Sri Lanka Still Seeks Answers To The Greatest Hazardous Ship Disaster In The Country’s History

About 18 months after the massive X-Press Pearl disaster, Sri Lanka has reportedly filed some charges against the ship’s crew member, however, the government stands accused of being consistently opaque on the extent of the tragedy, being extremely slow in suing for compensation, and also not demanding enough.

The Singapore-registered ship, loaded with plastic pellets and hazardous chemicals, caught fire off the west coast of Sri Lanka in May 2021, due to a nitric acid leakage. However, 25 members of the crew could be evacuated. Only two suffered some minor injuries.

On Nov 25, five individuals, including the ship’s captain and the local agent, were given indictments per the country’s Marine Pollution Prevention Act, reportedly released on bail, and then banned from overseas travel.

Whale Carcass
Image for representation purpose only

Arundika Fernando, Sri Lanka’s State Minister of Urban Development and Housing, informed the parliament last week that an interim report was handed to Australia’s legal advisers and he hoped that the nation would receive US$3-4 billion as compensation, with some specialists hoping for more. But it is unsure when it will reach.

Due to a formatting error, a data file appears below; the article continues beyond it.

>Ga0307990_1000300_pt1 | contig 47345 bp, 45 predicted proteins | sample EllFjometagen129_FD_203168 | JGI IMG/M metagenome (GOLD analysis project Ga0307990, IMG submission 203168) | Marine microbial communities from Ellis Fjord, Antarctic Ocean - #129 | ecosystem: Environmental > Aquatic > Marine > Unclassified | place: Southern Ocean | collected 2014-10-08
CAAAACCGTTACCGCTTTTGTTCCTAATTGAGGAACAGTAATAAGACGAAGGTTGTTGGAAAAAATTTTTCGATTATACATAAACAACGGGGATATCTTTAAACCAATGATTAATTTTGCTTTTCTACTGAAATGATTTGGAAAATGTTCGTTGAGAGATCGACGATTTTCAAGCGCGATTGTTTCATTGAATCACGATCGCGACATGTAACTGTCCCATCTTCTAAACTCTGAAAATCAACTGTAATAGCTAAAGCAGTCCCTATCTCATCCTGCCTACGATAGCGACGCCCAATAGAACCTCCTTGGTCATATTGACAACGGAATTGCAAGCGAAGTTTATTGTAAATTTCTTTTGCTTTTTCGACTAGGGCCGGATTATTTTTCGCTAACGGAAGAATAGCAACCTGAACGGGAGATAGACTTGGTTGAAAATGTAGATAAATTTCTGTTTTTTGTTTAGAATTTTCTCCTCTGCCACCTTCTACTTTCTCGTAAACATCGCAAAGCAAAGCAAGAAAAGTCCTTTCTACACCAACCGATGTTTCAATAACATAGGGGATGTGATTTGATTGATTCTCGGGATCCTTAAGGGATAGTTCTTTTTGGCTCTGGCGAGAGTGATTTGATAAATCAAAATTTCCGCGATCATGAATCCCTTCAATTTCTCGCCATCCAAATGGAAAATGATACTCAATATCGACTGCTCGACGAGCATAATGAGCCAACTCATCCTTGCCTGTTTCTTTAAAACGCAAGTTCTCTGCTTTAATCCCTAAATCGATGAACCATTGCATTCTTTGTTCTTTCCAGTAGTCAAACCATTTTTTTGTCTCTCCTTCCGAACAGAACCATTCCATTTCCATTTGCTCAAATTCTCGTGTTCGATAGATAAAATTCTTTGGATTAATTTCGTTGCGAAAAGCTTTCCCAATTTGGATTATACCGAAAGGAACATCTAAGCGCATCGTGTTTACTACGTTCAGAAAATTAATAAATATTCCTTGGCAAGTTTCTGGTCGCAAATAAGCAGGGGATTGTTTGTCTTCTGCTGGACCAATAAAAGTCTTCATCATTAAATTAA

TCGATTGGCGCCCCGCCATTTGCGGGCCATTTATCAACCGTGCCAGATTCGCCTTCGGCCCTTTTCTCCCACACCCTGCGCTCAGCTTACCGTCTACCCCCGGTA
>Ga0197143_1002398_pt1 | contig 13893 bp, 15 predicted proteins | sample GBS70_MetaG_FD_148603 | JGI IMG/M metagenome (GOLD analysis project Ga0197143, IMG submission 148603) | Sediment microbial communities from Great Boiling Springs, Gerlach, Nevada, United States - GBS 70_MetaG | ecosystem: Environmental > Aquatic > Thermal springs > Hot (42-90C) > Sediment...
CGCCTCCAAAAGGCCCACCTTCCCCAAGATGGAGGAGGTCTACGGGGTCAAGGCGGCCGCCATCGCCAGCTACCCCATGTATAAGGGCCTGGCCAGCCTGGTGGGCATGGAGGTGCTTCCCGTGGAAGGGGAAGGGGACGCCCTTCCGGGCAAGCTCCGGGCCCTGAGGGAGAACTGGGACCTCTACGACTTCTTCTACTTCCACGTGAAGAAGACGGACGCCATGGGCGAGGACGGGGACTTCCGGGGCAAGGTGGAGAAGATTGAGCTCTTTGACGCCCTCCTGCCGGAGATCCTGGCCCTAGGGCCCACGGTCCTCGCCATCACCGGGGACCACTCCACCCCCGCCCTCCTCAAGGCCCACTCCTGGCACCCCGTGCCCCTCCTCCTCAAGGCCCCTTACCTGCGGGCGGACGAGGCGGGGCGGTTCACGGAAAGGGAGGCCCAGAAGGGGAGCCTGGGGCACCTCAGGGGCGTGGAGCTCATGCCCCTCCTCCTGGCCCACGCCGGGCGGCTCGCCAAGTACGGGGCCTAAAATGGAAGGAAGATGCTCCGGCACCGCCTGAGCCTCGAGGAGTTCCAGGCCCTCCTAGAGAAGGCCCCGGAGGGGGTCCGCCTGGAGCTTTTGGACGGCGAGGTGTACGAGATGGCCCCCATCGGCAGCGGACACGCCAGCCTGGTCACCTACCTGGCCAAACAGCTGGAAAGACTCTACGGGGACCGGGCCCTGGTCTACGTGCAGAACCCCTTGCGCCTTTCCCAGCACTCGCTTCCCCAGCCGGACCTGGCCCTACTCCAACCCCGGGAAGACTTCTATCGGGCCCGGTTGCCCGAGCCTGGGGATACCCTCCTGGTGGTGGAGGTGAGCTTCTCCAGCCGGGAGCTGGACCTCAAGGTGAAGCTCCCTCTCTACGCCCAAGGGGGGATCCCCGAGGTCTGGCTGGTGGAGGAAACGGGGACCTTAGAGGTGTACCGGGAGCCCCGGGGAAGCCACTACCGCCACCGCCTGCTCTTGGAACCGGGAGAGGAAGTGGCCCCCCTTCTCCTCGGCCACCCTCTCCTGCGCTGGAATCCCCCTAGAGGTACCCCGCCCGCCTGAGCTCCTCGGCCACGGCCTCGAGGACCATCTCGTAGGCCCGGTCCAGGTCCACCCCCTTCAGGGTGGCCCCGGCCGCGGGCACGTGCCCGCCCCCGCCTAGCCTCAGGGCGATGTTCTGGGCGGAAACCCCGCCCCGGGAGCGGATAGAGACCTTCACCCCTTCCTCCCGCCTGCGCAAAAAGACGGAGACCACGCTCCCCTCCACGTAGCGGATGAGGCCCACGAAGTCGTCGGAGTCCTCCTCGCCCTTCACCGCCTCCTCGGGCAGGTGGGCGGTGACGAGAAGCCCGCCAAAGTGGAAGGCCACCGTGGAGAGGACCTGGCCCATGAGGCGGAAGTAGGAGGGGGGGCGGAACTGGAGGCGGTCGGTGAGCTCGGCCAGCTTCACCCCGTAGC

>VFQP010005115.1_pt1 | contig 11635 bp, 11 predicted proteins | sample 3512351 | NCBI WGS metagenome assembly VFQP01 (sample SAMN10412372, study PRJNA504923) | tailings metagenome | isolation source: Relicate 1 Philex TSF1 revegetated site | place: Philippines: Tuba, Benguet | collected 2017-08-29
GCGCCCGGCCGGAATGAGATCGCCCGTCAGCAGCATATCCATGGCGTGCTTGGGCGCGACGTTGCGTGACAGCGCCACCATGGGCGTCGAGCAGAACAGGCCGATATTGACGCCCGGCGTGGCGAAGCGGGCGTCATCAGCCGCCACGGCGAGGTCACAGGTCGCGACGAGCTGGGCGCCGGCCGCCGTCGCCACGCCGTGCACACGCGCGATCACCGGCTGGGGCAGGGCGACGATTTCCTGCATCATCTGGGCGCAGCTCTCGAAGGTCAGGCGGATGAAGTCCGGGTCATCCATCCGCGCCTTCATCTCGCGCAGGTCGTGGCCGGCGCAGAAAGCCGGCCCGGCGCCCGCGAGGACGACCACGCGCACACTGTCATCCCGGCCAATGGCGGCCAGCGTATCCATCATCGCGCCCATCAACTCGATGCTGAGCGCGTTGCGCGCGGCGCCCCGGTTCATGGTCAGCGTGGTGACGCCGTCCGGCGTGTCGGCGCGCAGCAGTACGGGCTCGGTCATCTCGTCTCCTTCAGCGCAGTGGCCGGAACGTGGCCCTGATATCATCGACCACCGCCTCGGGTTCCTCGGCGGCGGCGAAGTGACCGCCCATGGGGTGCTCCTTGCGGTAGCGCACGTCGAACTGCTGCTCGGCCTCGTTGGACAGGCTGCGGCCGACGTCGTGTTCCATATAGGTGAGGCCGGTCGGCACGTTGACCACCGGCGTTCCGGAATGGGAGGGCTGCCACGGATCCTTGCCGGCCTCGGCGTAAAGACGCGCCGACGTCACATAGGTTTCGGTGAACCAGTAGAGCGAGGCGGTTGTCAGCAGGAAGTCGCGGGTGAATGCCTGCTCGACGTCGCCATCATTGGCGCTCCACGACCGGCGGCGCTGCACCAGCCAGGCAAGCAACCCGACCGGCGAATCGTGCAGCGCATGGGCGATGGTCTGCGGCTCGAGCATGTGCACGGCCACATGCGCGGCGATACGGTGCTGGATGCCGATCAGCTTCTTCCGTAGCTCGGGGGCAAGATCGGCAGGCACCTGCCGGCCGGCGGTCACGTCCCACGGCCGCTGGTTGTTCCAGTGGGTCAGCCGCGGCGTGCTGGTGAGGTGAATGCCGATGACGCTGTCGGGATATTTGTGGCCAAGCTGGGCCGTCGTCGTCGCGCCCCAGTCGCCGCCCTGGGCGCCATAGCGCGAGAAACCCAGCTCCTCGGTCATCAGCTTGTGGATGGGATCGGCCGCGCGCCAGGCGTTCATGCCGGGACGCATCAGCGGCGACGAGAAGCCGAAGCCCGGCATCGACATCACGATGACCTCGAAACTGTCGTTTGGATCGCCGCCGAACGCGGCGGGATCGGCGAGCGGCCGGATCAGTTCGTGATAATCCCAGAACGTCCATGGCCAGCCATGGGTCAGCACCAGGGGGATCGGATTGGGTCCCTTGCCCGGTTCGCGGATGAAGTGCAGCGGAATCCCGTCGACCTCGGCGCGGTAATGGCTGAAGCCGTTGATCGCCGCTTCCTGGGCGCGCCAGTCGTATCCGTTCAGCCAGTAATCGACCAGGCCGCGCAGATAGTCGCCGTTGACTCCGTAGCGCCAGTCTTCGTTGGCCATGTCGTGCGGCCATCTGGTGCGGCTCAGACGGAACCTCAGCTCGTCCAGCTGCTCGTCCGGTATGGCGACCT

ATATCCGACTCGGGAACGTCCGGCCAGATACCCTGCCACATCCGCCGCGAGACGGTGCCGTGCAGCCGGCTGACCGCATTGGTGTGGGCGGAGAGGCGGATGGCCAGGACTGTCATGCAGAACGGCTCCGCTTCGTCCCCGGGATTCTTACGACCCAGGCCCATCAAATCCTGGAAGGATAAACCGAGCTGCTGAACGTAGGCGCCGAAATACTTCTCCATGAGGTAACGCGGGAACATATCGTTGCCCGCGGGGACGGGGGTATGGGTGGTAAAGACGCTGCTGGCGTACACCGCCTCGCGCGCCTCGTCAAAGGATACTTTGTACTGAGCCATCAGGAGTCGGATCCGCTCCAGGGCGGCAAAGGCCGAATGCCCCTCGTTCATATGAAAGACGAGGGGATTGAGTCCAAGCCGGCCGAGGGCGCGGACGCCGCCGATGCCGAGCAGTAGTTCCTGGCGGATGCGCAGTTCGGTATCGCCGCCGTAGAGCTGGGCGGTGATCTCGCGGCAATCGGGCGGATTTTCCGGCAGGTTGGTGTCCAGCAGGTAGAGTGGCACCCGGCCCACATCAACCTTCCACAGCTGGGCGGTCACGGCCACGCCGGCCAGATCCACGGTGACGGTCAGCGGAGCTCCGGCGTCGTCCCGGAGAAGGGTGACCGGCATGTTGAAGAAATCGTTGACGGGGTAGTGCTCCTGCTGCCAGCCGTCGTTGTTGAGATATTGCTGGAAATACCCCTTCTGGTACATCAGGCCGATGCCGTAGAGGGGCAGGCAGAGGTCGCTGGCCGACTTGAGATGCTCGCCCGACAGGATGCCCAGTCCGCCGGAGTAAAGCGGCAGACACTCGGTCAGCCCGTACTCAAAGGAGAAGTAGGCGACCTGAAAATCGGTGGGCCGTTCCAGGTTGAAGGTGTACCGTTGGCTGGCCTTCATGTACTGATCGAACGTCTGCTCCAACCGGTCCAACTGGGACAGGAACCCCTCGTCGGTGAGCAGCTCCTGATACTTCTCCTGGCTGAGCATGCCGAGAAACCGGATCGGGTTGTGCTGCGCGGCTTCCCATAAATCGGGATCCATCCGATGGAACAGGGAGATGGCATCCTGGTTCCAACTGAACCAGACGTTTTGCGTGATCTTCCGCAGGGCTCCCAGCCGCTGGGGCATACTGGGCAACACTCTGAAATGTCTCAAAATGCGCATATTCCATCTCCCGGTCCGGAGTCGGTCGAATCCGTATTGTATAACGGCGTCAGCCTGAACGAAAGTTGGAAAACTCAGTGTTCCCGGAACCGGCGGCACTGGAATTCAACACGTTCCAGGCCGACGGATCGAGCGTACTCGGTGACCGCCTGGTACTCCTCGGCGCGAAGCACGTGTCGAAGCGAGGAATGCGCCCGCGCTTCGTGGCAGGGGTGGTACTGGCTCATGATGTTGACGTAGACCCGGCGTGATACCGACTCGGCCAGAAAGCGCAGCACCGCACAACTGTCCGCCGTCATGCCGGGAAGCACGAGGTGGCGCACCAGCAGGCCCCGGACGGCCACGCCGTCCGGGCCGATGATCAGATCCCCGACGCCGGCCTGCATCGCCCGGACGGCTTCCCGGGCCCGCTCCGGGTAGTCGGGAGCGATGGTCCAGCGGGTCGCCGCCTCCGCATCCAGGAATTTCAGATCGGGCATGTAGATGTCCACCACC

The vessel, which was approximately 9.5 miles off the country’s western coast when it caught fire, ultimately sank after it burned for days. It eventually spilled nitric acid of about 25 metric tons and a significant amount of plastic pellets.

Carcasses of dead animals washed ashore by July 2021. There were reports of 417 dead turtles, eight dead whales, and 48 dead dolphins.

Reports mentioned that the ocean was polluted with fuel and chemicals from the vessel. In September 2021, a daily leak of a little less than 20 liters of fuel was also reported.

In the weeks following the unimaginable disaster, debris could be found on many of Sri Lanka’s beaches, from Mannar in the country’s northwest to Hambantota in the nation’s south, which are over 300 miles apart. In an interview, Shmuel Yoskovitz, the X-Press Feeders’ boss, and the ship’s operator apologized for such a tragedy.

A substantial portion of plastic pellet pollution would stay mobilized for decades in the ocean, he explained at the 22nd Indian Ocean Rim Association (IORA) Council of Ministers meeting held in Bangladesh.

Sri Lanka’s activists and experts have been calling for the government for providing more detailed information.

Muditha Katuwawala, a Pearl Protectors’ coordinator, said that they have been waiting for the government to make public reports on the tests conducted on the animals that beached.

Searching for truth

Some research publications paint a grim image. They mention that the plastic pellets on beaches across Sri Lanka, including popular surfing destinations like Arugam Bay, could be laced with extremely hazardous chemicals.

A study this year revealed that during the fire, the pellets, also called nurdles, were reportedly exposed to “carcinogenic combustion products”, making them the carriers of carcinogens as well as other pollutants.